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A breath on the embers

Not that I want to jinx anything, but I think I’m writing again.


After a long drought – by which I mean, playing lots of video games and converting a small fraction of the unread contents of my Kindle to not-unread – I’ve managed to eke out a few words over the past couple of days. Nothing too impressive, but dipping my toes back in the water has not so far resulted in anything freezing solid and snapping off.

For a while there I wasn’t sure. My story engine has kept ticking over quietly in the background, coming up with characters and situations and so forth, but the desire to sit at a keyboard and flesh those ideas out has quieter than a grizzly in winter.

What I’ve been working on is a new story, with an imminent deadline. I tend to find it’s good for me to have a target to work toward but this time around I’m not troubled if I don’t make the due date. I’m not planning to burn out again for the sake of one gig, however cool.

Meanwhile my other unfinished stories from earlier in the year (and last year and the year before that, now that I think about it) are standing just offstage with their hands on their hips and an exasperated expression. They are cross with me and rightly so. So be it. I refuse to accept their scorn at the moment. They can wait until I’m done with this other thing.

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Kickstarters and a new Not-a-Hugo Award

In the absence of writing news from me – I’m still on a break, though I am tinkering with some small projects – I just wanted to draw some last minute attention to a few bits of attention-worthy news.

Winter’s Tale Kickstarter

Twelfth Planet Press are in the final hours of a kickstarter for their first illustrated children’s book – Winter’s Tale, written by Nike Sulway and illustrated by Shauna O’Meara. This is a middle-grade suburban fantasy about a magical journey of self-discovery for Winter, a non-binary child.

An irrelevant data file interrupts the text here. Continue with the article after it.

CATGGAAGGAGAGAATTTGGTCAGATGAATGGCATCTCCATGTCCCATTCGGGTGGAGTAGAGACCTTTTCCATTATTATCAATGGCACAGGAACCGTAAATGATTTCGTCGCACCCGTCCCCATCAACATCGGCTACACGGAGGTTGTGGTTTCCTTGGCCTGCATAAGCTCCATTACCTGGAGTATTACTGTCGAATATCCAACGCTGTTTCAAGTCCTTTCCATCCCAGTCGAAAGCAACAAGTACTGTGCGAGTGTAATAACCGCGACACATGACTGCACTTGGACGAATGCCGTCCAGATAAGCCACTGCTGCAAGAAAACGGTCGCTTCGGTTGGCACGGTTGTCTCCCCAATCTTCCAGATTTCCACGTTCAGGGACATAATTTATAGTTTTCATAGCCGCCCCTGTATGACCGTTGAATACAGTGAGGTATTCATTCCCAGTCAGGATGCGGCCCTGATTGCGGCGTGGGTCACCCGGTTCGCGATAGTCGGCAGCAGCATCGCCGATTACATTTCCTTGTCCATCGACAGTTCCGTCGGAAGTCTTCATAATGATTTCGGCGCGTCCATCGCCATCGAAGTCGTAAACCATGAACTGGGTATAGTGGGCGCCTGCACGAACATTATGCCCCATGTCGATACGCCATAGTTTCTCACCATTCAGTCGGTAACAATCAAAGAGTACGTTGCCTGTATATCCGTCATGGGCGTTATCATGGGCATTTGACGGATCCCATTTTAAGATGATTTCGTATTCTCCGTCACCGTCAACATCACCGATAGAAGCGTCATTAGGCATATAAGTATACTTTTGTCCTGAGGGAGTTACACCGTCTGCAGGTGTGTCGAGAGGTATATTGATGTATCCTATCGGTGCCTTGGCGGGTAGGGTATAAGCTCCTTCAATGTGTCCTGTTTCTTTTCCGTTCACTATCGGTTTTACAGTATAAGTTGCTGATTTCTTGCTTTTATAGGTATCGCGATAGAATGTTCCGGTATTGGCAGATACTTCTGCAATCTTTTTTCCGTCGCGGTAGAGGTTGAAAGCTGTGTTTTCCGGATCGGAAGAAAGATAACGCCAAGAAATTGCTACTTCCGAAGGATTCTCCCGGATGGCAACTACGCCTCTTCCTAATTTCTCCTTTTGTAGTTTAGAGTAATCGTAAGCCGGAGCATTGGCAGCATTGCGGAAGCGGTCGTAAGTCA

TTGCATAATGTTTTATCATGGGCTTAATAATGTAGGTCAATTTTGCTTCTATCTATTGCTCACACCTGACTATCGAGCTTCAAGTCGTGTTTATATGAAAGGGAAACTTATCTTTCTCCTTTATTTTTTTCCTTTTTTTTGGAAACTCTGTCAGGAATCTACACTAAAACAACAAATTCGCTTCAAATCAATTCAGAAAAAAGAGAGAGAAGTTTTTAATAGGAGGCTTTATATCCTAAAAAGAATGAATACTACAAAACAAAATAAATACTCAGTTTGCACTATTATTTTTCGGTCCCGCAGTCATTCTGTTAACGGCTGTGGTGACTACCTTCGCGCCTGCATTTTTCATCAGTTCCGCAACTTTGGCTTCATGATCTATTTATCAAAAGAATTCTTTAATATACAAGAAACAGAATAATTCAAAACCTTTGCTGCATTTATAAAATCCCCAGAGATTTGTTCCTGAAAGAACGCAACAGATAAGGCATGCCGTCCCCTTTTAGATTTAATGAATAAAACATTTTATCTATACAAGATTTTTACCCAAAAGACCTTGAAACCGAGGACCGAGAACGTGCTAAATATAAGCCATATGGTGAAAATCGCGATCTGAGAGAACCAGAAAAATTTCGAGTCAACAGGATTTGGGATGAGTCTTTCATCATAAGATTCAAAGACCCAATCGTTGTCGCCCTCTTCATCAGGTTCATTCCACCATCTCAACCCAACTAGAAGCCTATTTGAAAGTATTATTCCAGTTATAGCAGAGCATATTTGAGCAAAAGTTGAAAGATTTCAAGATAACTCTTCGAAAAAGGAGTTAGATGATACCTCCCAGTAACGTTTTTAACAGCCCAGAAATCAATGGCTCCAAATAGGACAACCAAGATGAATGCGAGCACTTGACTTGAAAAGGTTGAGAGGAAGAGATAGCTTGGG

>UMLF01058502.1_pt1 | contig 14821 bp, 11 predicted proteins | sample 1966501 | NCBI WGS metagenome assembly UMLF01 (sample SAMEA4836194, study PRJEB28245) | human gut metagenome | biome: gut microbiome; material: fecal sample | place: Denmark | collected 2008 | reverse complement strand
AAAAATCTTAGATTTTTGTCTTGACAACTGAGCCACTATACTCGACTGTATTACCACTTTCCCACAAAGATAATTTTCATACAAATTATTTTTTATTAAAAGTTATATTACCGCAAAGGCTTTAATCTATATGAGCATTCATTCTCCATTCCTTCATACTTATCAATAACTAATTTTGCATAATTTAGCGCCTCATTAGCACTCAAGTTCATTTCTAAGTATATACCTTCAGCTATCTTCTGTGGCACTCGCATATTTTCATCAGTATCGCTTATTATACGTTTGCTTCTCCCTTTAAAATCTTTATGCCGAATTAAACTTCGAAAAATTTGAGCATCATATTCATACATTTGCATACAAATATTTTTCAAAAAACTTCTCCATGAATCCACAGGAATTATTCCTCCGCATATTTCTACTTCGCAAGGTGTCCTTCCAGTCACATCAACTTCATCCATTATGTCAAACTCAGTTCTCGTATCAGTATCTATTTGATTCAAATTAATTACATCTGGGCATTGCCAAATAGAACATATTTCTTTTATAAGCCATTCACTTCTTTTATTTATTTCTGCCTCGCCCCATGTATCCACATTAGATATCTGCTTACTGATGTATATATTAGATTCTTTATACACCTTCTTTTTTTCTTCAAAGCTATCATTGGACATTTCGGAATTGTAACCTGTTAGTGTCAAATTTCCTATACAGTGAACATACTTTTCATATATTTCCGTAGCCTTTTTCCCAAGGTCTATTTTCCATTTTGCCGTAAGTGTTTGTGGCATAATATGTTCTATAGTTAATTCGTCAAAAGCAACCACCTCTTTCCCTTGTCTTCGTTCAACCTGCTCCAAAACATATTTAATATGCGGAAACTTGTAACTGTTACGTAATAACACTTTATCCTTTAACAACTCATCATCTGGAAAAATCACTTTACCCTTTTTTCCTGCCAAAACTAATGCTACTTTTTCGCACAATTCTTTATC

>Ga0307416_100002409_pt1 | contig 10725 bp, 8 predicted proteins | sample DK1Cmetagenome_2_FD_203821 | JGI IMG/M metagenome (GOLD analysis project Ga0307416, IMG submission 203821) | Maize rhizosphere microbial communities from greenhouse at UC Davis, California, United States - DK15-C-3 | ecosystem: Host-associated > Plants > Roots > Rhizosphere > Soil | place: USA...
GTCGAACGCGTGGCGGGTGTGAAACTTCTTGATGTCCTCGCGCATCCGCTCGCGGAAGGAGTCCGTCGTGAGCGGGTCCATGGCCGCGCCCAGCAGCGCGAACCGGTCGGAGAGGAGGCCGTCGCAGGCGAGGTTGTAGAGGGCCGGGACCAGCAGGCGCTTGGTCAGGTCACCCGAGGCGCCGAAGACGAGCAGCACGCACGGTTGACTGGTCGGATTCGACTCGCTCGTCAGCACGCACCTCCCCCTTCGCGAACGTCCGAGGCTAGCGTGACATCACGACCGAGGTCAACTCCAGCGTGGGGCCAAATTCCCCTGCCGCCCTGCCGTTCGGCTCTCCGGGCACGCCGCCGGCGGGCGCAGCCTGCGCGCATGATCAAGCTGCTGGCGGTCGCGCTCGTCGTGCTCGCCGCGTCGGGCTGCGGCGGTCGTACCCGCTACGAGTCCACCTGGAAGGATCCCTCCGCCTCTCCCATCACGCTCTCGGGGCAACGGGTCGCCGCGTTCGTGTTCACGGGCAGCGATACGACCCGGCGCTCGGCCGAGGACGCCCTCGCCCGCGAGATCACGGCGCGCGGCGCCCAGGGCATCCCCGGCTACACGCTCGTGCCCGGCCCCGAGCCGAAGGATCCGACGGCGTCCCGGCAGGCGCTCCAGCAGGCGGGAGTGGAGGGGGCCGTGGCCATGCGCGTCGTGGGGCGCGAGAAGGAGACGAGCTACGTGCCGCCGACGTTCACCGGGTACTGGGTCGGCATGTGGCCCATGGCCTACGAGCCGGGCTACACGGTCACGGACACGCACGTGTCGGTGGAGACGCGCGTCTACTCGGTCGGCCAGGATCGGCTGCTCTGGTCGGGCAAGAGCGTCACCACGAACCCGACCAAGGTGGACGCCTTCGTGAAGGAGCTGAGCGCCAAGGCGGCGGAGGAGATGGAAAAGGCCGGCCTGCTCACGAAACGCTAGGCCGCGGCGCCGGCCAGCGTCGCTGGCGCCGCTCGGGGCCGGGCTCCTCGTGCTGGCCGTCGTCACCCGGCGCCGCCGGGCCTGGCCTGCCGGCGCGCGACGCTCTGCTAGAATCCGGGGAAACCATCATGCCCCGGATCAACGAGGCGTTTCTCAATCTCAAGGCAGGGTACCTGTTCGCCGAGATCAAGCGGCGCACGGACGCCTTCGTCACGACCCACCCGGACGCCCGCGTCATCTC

I love the idea of showing kids different expressions of selfhood through the lens of fantasy stories, which was the genre I always paid the most attention to when I was growing up. I believe it helps kids to know that there are gender expressions beyond the binary out in the world, and this is a beautiful way to show that.

And it doesn’t hurt that the book is gorgeously illustrated by my good mate Shauna O’Meara, whose playing card image accompanied my story in A Hand of Knaves last year. I had the privilege of looking over Shauna’s shoulder while she was working on the pencils for some of these pictures – she never mentioned exactly what they were for until after the book’s announcement – and I know how fabulous they are.

The Kickstarter is about to finish and could use a few more patrons. If this sounds like something you’d be interested for in the new reader in your life, you’ve got just a short time to help them get across the line.


Unnatural Order Kickstarter

CSFG’s upcoming anthology Unnatural Order has already funded on Kickstarter, but the team are hard at work trying to secure stretch goals of extra payments for the contributors.There’s one week left to run and I would encourage you to support the project to give Australian writers a boost.

As you know, I’m a huge fan of the CSFG anthologies. Apart from the fact that I’ve been published in two previous volumes, I love that they are a wild showcase of new and emerging Australian speculative fiction writers. In any given volume, you’ll get science fiction, weird fantasy, alternate history, horror and even (very occasionally) poetry.

In the hands of editors Alis Franklin and Lyss Wickramasinghe, this collection of tales about monsters, aliens and other decidedly inhuman entities is a guaranteed good time. If you have any doubts about what to expect, this great interview with the editors should give you a clear picture of their tastes.

Just a reminder too, that contributions to the anthology are now open to all Australian residents and Australians living overseas (as well as CSFG members anywhere). The deadline for stories is 31 October.


Out with the Campbells, in with the Astounding Award

For any of you not steeped in the politics of the international speculative fiction scene, Best New Writer Award-winning author Jeannette Ng gave a blistering acceptance speech at the 2019 Hugo Awards ceremony a couple of weeks ago, in which she correctly denounced the man for whom the award is named, John W. Campbell, as a fascist.

The speech is short, blunt, and long overdue: I encourage you to read it here.

In light of the speech, and the conversation that has followed in its wake, the award’s sponsors at Analog Magazine have today announced that in future, the prize will be renamed to the Astounding Award.

I’m very pleased this has happened. As was the case with the bust of the notoriously racist H P Lovecraft being replaced a few years ago as the prize for the World Fantasy Award, no person should have to have recognition of their contribution to their chosen field marred by association with someone who would done their best to keep them from that field, as Campbell most certainly did to women and writers of colour back during his editorial heyday of the 1950’s.